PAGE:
The window project in question, by the way, is the complete replacement of Tackless II's large salon windows. The original windows, each a slanted parallelogram about 17" x 41", were tempered glass in aluminum frames. Over the years the frames have deteriorated from electrolysis from their own fasteners and begun to leak…the worst leak being right over the nav station where our nav computer used to sit! Don has had two of the four windows out several times in an effort to reseal them, but in truth, every time the frames came out, things just got worse. Some of our sister-ships (see www.soggypaws.com) have dealt with the problem by removing the old windows and frames and replacing them with Lexan. The problem with Lexan is that any kind of fastener mounted through the Lexan has the potential to crack it in response to flex. Most modern production boats, however, use the Lexan without fasteners thanks to new space-age sealants. Brian of Baobab Marine persuaded us that he could retrofit Tackless with this kind of installation, mating together ½" ledges routed out of both the Lexan and the cabin top.
We pulled back in to Vuda on Sunday afternoon…a hot sultry Sunday afternoon. Since it is inappropriate in Fiji to do visible work on Sundays, we spent that first afternoon with friends listening to "jazz" over chilly beers at the Vuda Yacht Club. We regretted that decision Monday when we woke to rain. Rain was not something we had factored into the equation. Not only could Baobab not get started on the windows, but we couldn't get started on getting the sails down and the boat packed away. The forecast, once we finally checked it, looked bad for the whole week!
Mother Nature took pity on us and, ignoring the forecasts, sent us a pocket of blue sky and hot sunshine on Tuesday. Don and I were up early, hoisting all the sails and draping wet canvas all around the boat to dry in the ever-so-slight breeze. Miraculously (and with a little help from our friend Tricky), we managed to get everything dry enough to drop, fold, and pack up! In the afternoon they moved us to another "slip" where it would be easier for the Baobab Marine guys to work on the windows, but nothing got started and by 10pm it was raining again! We were beginning to feel discouraged.
It wasn't until Wednesday afternoon that work finally got started. Don and I had gotten two windows out first thing that morning, but the Baobab guy with the router didn't show show up until after lunch. Unfortunately, once he did get to work, despite his careful prep, with fiberglass dust flying the boat became an unpleasant place to be. Fortunately, I had used the wait time well to clean out and pack up the cupboards, the fridge, the salon and our clothes lockers, to cover the bookshelves in plastic and bag up the TV, printer and stereo, and to seal off the forward and aft cabins. The good news is that Baobab Marine has storage and they did take away our sails, our life-raft, the two kayaks and the fuel jugs before the rain! With these bulky items out of the way the boat will be far easier to clean up afterthe fiberglass work not to mention far less congested while stored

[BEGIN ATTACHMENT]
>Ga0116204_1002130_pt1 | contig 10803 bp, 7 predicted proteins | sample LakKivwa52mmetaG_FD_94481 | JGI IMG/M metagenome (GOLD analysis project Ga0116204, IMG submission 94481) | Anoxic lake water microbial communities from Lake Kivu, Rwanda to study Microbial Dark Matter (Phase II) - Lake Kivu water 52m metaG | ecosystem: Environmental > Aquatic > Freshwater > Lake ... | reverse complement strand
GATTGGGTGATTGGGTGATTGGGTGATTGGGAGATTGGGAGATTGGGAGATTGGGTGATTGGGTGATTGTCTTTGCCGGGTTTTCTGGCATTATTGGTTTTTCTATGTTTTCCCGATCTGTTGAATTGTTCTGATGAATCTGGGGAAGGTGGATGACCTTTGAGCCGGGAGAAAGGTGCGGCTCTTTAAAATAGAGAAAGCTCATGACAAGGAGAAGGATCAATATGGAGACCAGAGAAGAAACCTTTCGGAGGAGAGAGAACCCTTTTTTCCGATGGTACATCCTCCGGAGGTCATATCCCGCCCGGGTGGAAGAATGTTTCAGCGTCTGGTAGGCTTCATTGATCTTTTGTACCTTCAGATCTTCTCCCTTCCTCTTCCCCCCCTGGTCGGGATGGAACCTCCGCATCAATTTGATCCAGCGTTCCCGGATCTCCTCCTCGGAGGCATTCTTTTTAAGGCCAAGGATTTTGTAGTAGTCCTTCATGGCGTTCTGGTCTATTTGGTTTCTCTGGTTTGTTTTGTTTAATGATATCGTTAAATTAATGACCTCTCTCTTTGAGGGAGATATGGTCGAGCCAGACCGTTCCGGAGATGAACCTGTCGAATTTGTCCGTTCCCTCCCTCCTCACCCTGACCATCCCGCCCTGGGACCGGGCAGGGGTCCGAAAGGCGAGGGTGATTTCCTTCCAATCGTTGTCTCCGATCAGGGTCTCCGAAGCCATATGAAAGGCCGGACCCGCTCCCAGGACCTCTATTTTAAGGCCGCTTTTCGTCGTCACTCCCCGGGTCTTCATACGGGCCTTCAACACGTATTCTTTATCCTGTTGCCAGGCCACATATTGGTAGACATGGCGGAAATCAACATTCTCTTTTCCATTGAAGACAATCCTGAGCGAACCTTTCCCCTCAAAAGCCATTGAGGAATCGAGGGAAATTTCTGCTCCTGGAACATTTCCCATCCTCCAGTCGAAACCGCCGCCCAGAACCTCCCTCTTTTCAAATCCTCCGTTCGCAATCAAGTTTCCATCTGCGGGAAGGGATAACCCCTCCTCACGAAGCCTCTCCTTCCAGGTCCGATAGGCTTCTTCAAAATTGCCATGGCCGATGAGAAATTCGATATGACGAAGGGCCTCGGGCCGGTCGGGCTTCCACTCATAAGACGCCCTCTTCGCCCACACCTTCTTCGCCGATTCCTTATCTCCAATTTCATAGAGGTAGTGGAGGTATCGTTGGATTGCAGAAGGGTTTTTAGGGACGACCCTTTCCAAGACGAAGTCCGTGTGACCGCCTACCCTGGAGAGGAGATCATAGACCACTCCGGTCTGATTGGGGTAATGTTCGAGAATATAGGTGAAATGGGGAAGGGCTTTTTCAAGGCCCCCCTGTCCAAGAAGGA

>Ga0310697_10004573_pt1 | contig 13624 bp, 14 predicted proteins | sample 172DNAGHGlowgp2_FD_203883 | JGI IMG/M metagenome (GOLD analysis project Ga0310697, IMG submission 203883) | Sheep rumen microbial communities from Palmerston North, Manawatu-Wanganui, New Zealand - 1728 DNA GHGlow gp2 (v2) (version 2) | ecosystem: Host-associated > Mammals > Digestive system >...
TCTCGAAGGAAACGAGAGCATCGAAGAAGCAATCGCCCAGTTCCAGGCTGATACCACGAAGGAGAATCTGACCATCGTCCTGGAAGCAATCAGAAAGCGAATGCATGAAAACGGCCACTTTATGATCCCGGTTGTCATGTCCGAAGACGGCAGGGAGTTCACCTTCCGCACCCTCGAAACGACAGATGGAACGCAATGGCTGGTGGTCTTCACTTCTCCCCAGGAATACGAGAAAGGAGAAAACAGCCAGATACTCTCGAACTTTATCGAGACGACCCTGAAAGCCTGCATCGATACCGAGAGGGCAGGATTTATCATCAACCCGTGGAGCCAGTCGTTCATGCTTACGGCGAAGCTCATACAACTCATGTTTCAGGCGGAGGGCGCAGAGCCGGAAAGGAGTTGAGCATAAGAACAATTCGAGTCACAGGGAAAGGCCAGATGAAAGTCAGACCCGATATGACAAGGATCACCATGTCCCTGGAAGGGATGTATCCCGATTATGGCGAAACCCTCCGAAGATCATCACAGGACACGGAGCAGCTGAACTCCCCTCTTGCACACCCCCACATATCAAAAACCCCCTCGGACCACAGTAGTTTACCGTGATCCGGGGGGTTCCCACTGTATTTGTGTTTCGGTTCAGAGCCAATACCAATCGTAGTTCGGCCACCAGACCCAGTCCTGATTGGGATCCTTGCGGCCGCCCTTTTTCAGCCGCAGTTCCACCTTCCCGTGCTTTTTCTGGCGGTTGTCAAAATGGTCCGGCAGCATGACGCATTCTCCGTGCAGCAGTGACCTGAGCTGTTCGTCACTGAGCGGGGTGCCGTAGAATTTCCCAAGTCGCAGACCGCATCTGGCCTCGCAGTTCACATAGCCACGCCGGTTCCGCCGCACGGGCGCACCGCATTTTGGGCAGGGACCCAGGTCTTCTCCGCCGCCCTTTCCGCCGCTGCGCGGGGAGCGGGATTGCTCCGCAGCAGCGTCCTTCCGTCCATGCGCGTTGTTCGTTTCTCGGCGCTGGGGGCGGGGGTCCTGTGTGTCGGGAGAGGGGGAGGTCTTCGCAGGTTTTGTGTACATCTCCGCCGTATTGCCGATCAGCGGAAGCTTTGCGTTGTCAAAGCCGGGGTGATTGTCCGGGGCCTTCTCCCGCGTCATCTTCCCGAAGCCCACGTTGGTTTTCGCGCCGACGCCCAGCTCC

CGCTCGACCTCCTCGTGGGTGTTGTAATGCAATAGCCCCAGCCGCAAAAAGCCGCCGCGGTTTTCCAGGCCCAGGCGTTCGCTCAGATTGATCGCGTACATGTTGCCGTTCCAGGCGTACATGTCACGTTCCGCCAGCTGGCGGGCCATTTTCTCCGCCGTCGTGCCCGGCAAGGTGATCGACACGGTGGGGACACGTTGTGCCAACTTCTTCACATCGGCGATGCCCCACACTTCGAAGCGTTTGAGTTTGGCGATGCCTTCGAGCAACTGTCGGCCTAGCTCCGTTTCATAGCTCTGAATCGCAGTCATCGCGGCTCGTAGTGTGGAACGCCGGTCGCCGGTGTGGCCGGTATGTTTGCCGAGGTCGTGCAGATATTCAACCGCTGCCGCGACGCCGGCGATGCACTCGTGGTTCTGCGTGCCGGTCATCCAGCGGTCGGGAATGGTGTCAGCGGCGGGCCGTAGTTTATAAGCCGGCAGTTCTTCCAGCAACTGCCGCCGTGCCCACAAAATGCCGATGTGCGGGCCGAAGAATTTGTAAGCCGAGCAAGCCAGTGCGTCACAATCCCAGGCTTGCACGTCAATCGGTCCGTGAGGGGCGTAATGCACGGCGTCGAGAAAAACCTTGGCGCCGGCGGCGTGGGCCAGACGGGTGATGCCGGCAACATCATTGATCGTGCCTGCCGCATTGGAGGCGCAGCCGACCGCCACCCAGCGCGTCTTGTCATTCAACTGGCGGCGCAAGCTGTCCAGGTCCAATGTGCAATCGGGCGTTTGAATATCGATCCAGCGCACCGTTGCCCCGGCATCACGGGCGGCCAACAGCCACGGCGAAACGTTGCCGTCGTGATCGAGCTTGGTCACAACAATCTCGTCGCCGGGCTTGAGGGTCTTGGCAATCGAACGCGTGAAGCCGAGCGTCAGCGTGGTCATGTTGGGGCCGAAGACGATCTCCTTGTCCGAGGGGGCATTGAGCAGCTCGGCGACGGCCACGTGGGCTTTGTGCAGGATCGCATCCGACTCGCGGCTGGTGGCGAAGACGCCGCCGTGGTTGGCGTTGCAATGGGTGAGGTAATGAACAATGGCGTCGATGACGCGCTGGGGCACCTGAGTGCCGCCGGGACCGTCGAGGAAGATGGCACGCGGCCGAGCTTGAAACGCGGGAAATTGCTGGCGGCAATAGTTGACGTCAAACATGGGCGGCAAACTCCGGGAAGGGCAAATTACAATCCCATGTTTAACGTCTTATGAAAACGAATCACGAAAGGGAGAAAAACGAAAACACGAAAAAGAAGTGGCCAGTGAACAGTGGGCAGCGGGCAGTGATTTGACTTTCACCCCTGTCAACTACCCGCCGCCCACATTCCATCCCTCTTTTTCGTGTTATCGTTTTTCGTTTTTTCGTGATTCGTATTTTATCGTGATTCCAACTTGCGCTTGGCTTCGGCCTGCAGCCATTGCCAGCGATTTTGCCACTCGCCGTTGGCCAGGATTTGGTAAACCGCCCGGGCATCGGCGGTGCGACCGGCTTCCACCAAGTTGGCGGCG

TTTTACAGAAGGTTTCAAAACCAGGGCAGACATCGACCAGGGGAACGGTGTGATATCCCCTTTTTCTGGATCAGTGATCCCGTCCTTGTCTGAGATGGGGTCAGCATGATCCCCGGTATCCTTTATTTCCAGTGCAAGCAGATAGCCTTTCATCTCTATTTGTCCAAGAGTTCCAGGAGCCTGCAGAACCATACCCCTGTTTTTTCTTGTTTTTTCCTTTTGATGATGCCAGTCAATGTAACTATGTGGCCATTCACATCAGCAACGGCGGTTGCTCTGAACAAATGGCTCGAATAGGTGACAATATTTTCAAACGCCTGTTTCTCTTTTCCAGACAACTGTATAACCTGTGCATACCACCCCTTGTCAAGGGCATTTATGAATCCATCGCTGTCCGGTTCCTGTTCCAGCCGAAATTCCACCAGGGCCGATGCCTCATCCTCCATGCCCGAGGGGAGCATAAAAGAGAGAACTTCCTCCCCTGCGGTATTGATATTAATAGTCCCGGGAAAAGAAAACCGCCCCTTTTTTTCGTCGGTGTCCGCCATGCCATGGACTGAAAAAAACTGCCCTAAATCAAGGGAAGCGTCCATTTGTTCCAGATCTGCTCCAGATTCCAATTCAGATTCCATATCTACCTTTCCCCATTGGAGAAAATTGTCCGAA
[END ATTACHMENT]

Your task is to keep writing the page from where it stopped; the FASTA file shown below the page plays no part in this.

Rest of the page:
Don and I spent much of my last two days in Fiji hiding out from the noise and the dust. Progress seemed very slow, and by the time I was ready to take the taxi to the airport Friday evening, only one side of the cabin top was ready for Lexan. It was disappointing to leave without seeing the finished results. Don was booked to fly back the following Friday. With the weekend upon us and the haul scheduled for Tuesday, things were not looking good for him keeping to the plan. Not only had we wanted the window project done before we left, but we'd wanted to see the boat hauled and get the results back on a planned moisture test on the hull. In fact we intended to be on hand to see Tackless placed into her pit (next to a half dozen good friends) for cyclone season storage. However, the moisture test (and our strong suspicion that we had a serious osmosis issue) complicated things. The moisture test required the boat to sit out and air dry for at least a week, and if the test results came back as we feared, then the bottom's barrier coat and gelcoat would have to peeled off, any blisters opened up to dry, and the hull washed with fresh water daily for several weeks to draw out the moisture that has accumulated in the resins before she could be moved into her pit. Even as I was taking my leave, Don was realizing that, despite his inclinations, he was probably going to have to leave at least some of this to Baobab to do.
Lest anyone think too unkindly about my leaving poor Don on his own in the yard, let me point out he was last seen squiring two women off to the weekly half-price pizza night. Marinas and boatyards are rarely lonely places for sociable cruisers!